- Requires very little patching
- Quick and easy to install
- Little discernable difference between ESXi and the older ESX Server
- Hardware compatibility is more restricted than some alternatives
ESXi is the latest version of VMware's industry-leading hypervisor. Although you can still buy its big brother, ESX Server, ESXi is now the main front-line VMware hypervisor. Rather than choosing between ESX Server and ESXi, people should probably install ESXi and pick a suitable license. More detail on the differences between the two products are available on VMware's web site.
The entry-level ESXi is available free of charge for servers with two processors, each one with up to six cores. Although it makes a solid platform for running virtual machines (VMs), it doesn't provide datacentre automation capabilities such as High Availability (HA) or Distributed Resource Scheduling (DRS). HA automatically restarts a failed VM on an alternative ESX server, while DRS automatically balances the workload of several VMs across a farm of ESX servers. If you need these features, you must buy one of a range of licences for ESXi and VMware VirtualCenter Server (VCS). ESXi licences can be bought individually or in one of three bundles — Foundation, Standard and Enterprise. Licences for VCS cost extra, and can be bought as part of bundles called Foundation, Standard and Enterprise Accelerator Kits, which also include ESXi licences.
Installation and setup
We tested ESXi in ZDNet UK's Labs using an HP ProLiant DL380 server fitted with two 2.8GHz Xeon CPUs and 4GB RAM. Our server had an embedded HP SmartArray 5i Ultra 320 SCSI RAID controller and a SmartArray 5304-256 Ultra 320 SCSI RAID card connected to seven 36.4GB SCSI disks. We configured two RAID 0 LUNS on the second RAID controller, the first was 40GB, and the second 200GB.
Our server hardware is not brand-new, but it's very popular in datacentres, and we had no compatibility problems with our installation. Having said that, you need to check that your server hardware is on the VMware hardware compatibility list if you want to be sure of a successful installation. Although most modern server hardware is supported, a few very old or very recent servers may be missing.
The VMware software is very easy to get hold of. We downloaded an ISO image of ESXi and copied it to a CD. Installation was a matter of booting the ProLiant server from the CD, waiting about 5 minutes for it to load the Thin ESX Installer tool, and then making four keystrokes to begin copying the software, one of which was used to select the LUN on which ESXi would be installed. The installation took a further 90 seconds to finish.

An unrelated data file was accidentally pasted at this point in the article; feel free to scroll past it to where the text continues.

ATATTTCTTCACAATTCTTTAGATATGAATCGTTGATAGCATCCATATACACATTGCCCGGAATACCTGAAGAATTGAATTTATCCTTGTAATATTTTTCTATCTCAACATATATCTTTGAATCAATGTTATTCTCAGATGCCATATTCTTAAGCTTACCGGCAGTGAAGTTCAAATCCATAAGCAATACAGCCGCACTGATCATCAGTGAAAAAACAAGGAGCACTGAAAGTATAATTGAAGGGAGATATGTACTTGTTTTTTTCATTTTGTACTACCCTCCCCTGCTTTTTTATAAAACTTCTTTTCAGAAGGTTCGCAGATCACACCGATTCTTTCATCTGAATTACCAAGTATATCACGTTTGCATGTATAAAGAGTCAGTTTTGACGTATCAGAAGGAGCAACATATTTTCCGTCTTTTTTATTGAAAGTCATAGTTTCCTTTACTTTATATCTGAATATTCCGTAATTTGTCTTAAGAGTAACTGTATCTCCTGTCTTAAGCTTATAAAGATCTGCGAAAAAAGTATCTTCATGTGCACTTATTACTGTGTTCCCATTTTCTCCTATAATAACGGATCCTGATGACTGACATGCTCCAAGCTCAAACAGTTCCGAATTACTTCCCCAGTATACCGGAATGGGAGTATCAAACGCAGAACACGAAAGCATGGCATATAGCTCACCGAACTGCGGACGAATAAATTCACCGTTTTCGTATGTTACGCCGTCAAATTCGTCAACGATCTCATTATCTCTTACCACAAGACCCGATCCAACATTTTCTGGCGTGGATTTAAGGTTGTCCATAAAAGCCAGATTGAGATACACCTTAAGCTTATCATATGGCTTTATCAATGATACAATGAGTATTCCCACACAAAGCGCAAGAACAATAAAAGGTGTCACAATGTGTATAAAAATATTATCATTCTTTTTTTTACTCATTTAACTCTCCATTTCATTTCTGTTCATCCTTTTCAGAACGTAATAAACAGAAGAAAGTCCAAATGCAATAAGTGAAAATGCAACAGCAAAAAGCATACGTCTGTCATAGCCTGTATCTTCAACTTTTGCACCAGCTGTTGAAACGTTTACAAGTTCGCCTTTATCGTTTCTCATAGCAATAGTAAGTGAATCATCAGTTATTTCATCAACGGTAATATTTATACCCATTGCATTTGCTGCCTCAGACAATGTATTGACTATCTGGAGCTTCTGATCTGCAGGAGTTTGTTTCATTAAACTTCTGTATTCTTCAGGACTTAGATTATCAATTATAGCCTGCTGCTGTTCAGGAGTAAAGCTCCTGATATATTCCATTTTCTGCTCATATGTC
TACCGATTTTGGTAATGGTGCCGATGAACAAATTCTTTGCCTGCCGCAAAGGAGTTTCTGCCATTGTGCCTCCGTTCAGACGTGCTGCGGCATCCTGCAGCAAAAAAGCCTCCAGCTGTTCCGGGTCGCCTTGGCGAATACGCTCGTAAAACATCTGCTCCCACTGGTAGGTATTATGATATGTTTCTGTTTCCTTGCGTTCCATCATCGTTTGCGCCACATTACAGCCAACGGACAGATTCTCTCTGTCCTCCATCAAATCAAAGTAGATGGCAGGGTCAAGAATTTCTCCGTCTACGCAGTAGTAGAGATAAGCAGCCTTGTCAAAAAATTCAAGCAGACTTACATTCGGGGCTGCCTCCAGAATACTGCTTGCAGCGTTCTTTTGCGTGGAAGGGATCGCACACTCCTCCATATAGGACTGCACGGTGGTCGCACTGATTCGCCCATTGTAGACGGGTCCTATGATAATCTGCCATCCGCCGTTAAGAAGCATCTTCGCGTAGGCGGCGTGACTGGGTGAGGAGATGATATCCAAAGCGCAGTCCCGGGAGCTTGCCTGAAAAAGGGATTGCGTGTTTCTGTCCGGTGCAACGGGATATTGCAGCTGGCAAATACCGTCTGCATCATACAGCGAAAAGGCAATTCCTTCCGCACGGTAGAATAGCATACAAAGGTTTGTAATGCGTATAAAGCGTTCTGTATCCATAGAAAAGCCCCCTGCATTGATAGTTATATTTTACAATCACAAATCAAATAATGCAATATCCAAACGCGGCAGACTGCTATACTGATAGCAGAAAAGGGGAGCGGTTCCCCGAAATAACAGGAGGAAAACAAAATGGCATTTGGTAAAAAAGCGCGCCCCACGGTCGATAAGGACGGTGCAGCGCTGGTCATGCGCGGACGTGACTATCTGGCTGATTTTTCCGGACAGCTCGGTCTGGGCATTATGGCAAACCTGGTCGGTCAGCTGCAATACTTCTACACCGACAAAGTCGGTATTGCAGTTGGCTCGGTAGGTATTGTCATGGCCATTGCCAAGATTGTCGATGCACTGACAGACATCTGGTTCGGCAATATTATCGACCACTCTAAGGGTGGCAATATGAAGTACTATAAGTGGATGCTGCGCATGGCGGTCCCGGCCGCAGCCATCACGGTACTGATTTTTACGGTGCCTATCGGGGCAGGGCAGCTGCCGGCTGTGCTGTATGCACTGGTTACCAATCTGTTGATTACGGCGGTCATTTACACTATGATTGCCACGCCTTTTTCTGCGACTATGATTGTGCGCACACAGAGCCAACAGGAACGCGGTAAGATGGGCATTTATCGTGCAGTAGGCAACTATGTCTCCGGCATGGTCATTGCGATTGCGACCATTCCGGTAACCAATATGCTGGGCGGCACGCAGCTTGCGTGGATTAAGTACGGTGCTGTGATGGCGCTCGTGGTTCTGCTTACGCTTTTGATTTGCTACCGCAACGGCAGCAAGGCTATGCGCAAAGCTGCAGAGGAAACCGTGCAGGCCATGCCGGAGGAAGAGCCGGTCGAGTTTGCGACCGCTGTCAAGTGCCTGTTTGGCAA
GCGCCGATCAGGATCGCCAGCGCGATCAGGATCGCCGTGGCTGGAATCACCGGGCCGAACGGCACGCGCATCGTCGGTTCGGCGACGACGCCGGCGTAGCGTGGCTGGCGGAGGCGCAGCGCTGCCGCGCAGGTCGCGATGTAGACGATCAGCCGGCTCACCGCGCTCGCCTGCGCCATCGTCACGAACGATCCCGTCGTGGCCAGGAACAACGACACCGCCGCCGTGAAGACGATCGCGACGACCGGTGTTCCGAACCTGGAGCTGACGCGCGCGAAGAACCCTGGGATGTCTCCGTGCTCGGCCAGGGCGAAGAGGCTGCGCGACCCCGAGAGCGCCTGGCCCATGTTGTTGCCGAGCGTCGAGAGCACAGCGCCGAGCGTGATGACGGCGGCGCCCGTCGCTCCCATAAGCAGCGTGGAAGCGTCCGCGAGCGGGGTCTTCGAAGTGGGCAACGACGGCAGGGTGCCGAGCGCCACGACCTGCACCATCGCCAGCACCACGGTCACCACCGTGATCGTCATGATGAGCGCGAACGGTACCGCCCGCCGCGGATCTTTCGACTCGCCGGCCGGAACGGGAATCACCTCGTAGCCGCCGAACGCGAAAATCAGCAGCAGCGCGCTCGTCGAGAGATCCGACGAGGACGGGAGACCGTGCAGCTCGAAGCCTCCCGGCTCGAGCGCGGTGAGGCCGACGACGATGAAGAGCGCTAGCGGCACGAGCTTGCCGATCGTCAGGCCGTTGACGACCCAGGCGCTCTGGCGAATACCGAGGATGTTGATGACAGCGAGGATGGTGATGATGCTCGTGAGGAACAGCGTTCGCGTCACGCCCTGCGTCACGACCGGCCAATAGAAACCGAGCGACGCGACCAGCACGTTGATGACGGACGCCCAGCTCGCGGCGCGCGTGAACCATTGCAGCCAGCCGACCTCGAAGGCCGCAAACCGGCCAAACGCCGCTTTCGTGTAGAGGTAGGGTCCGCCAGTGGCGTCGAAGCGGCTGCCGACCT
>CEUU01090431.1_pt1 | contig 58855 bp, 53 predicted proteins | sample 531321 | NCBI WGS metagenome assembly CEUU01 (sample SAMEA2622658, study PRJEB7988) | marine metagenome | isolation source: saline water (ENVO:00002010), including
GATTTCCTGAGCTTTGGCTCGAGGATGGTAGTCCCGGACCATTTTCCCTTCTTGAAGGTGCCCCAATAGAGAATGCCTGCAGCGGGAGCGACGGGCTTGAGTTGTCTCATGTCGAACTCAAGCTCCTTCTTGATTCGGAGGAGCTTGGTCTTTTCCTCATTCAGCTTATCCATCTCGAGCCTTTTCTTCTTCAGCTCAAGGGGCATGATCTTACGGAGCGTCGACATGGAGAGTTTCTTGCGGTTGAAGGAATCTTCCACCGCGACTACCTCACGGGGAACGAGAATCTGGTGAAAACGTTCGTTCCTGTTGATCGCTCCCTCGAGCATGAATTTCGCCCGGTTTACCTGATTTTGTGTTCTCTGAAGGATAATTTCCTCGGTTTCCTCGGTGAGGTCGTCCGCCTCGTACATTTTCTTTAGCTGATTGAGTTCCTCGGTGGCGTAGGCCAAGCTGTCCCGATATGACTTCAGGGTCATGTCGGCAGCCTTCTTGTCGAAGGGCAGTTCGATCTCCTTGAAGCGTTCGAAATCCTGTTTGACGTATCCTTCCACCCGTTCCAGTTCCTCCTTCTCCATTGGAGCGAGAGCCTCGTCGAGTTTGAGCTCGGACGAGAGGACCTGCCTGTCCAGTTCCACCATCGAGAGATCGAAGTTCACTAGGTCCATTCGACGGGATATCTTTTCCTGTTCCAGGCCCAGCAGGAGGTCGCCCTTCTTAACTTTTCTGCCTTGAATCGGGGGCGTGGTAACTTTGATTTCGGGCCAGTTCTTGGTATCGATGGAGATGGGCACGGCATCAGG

We were impressed with the simplicity and speed of the installation process: ESXi is certainly less hassle to install than either ESX Server or Microsoft's Hyper-V.
However, the main difference between ESXi and ESX Server — and other hypervisors — is that ESXi does not use a console operating system to host the hypervisor. In contrast, ESX Server uses Red Hat Linux to store and load the hypervisor software, and although VMware administrators will rarely touch the Red Hat console, from time to time they may need to do so — for example, to move files used by VMs to appropriate locations, or (more rarely) to configure the IP address settings used by the service console. Similarly, Hyper-V sits on top of Windows. Some administrators may like the idea of managing their hypervisor via Red Hat or Windows, but in practice we suspect most will prefer the simplicity of the ESXi approach.
With ESXi, the few settings that must be entered on the hypervisor console are made using a simple text-based menu; other operations, such as moving VM related files, are carried out using remote management tools such as VMware Virtual Infrastructure Client (VIC) and VMware Infrastructure Remote Command Line Interface (RCLI), both discussed below. The console operating system is also a significant potential point of failure. Overall, the absence of a console operating system makes ESXi easier to use, and means it requires less maintenance and patching than an ESX Server or Hyper-V based system.
Following the first boot of our ESXi server, the ProLiant DL380 screen showed the simple text-based menu mentioned above, which allowed us to do some basic configuration of the ESXi environment. For example, we could configure suitable networking parameters and set an administrator password.
The ESXi welcome page has links for downloading Virtual Infrastructure Client (VIC), which you can use to add virtual machines (VMs) to the server.